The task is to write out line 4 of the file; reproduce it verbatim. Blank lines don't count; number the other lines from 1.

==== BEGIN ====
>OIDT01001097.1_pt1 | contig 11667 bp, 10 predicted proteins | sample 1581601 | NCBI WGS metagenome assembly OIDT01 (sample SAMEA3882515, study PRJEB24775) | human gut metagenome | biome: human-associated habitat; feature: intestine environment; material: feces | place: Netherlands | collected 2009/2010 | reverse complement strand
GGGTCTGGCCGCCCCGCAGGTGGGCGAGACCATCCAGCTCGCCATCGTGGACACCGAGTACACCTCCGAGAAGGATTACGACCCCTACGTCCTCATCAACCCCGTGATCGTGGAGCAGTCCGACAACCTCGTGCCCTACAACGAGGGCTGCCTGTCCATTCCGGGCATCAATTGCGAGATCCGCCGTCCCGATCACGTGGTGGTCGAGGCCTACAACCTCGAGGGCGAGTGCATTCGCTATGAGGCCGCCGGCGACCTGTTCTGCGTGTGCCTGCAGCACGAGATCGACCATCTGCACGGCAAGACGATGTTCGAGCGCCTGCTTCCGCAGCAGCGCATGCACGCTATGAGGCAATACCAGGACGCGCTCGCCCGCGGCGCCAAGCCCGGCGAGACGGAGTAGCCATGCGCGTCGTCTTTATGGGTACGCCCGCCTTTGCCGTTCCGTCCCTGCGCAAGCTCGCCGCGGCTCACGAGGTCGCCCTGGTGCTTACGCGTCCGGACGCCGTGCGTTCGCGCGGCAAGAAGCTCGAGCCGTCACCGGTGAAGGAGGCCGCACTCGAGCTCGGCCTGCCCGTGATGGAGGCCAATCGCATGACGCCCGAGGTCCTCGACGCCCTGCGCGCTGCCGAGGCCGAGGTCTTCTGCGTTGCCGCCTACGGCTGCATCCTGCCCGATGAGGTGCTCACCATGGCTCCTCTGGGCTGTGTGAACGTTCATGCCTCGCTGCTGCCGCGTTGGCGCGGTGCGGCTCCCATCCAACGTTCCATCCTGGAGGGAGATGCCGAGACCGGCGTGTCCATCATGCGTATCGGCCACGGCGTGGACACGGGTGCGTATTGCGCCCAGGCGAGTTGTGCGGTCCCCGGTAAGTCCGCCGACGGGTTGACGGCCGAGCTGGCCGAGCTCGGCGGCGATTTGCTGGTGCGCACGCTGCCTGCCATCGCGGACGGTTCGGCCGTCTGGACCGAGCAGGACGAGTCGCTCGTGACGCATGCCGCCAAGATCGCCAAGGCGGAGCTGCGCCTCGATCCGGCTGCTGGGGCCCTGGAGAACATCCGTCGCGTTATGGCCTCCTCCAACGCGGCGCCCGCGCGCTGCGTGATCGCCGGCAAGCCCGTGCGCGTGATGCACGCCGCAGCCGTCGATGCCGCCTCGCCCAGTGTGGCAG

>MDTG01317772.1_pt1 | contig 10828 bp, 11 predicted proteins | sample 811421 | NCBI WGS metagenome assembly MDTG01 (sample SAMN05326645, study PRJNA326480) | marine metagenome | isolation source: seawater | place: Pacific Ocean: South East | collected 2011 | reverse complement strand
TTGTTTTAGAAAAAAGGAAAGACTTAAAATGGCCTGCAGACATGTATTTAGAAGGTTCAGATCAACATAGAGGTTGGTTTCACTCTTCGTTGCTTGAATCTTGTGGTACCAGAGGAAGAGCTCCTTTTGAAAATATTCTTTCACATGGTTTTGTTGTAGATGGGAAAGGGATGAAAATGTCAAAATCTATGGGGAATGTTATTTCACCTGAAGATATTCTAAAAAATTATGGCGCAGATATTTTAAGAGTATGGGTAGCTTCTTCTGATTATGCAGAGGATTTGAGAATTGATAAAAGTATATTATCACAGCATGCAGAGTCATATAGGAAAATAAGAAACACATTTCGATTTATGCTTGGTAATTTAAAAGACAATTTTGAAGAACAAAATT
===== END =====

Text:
TTGTTTTAGAAAAAAGGAAAGACTTAAAATGGCCTGCAGACATGTATTTAGAAGGTTCAGATCAACATAGAGGTTGGTTTCACTCTTCGTTGCTTGAATCTTGTGGTACCAGAGGAAGAGCTCCTTTTGAAAATATTCTTTCACATGGTTTTGTTGTAGATGGGAAAGGGATGAAAATGTCAAAATCTATGGGGAATGTTATTTCACCTGAAGATATTCTAAAAAATTATGGCGCAGATATTTTAAGAGTATGGGTAGCTTCTTCTGATTATGCAGAGGATTTGAGAATTGATAAAAGTATATTATCACAGCATGCAGAGTCATATAGGAAAATAAGAAACACATTTCGATTTATGCTTGGTAATTTAAAAGACAATTTTGAAGAACAAAATT